Limited Liability Company: Introduction
For hundreds of years, the three choices of business entity were sole proprietorship, partnership and corporation. However, the LLC was invented in 1977 by the state of Wyoming to fill a new need—businesses that wanted to be managed and taxed like partnerships, but protected from liability like a corporation. When the IRS acquiesced to this arrangement, every state in the union jumped on the bandwagon and passed laws allowing LLCs.
Legally, a limited liability company (LLC) is a legal person created under state law. As a person, an LLC has certain rights and obligations, such as the right to do business and the obligation to comply with the laws. Sometimes one hears of a law referring to natural persons. That is done in order to differentiate actual people from corporations and LLCs, which are legally created persons, but not natural persons.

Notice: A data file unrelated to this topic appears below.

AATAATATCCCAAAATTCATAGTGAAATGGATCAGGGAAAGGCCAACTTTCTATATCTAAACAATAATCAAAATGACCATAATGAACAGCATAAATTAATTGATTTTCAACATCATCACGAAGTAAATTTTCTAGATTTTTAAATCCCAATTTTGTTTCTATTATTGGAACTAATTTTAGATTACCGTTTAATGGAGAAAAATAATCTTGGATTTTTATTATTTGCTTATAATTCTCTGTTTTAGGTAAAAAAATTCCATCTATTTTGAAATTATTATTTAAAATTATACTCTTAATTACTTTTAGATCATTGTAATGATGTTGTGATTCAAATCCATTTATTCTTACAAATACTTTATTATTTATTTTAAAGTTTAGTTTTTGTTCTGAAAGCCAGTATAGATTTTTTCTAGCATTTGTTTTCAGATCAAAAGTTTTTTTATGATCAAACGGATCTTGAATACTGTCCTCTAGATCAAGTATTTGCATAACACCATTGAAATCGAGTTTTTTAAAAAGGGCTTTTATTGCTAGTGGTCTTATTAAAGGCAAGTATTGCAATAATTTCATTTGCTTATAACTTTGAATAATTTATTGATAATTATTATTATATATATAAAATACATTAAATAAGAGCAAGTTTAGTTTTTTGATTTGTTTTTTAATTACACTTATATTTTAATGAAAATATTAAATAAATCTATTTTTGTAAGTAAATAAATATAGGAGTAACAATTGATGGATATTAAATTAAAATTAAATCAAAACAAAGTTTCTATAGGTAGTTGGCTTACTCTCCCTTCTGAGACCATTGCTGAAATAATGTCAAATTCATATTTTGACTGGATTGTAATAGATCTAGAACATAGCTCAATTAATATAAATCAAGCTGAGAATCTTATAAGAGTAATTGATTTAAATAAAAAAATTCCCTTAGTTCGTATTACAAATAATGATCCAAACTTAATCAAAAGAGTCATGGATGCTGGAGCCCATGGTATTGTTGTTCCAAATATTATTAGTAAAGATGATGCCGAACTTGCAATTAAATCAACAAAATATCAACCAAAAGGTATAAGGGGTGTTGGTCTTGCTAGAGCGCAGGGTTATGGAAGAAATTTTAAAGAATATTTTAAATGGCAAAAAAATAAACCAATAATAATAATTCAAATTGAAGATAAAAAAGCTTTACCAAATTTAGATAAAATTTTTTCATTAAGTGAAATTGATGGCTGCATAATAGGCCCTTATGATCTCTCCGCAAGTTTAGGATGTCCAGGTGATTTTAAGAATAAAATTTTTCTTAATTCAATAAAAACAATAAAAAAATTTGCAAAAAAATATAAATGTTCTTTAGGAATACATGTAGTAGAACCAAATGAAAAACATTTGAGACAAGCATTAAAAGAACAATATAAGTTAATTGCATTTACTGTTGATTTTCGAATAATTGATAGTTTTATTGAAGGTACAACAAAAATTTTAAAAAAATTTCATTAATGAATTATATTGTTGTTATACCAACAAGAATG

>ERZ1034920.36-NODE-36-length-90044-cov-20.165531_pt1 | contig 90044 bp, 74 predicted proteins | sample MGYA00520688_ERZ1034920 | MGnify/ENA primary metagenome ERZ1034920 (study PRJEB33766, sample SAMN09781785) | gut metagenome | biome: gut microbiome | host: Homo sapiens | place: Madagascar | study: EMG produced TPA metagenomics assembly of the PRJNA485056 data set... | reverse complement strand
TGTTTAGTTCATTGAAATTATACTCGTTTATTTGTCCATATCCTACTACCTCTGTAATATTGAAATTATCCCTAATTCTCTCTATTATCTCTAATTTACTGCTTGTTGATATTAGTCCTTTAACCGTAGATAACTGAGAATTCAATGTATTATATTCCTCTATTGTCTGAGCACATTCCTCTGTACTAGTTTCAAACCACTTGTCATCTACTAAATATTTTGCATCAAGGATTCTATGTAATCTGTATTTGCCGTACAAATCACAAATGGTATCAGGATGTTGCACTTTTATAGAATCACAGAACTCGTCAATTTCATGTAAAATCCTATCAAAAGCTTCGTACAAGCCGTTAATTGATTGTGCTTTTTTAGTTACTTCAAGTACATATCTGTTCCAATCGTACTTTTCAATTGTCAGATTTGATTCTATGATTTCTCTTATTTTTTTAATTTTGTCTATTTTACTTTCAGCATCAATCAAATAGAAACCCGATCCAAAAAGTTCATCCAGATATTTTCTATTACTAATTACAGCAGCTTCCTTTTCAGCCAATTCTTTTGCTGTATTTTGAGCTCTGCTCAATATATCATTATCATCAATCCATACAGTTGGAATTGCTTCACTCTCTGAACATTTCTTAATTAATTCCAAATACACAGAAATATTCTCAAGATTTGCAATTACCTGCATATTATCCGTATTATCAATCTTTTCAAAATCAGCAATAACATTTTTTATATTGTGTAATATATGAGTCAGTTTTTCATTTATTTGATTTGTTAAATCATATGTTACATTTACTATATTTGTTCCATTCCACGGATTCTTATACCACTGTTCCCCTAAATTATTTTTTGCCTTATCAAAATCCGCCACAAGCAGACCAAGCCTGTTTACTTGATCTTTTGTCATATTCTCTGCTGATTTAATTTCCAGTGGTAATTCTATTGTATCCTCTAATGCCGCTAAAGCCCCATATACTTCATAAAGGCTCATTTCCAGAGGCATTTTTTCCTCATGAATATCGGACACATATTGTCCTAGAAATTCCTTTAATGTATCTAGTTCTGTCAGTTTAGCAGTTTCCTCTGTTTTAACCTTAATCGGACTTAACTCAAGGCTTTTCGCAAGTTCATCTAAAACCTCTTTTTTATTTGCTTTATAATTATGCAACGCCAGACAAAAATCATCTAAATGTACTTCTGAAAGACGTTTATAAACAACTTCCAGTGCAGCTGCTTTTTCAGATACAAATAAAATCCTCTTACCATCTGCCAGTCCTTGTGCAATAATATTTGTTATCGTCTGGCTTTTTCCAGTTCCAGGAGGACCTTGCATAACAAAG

The idea behind both the LLC and the corporation is to allow people to invest in a new business but not risk unlimited personal liability. Before the corporation was invented hundreds of years ago, people who invested in, say, an expedition to the New World to look for gold, could lose everything they owned in the event it went into debt. The invention of the corporation allowed people to put a limited sum of money into such a venture, split the profits if it succeeded, and not be liable if it failed.
The reasons for having a corporation or LLC are the same today. They allow investors to put up money for new ventures without risk of further liability.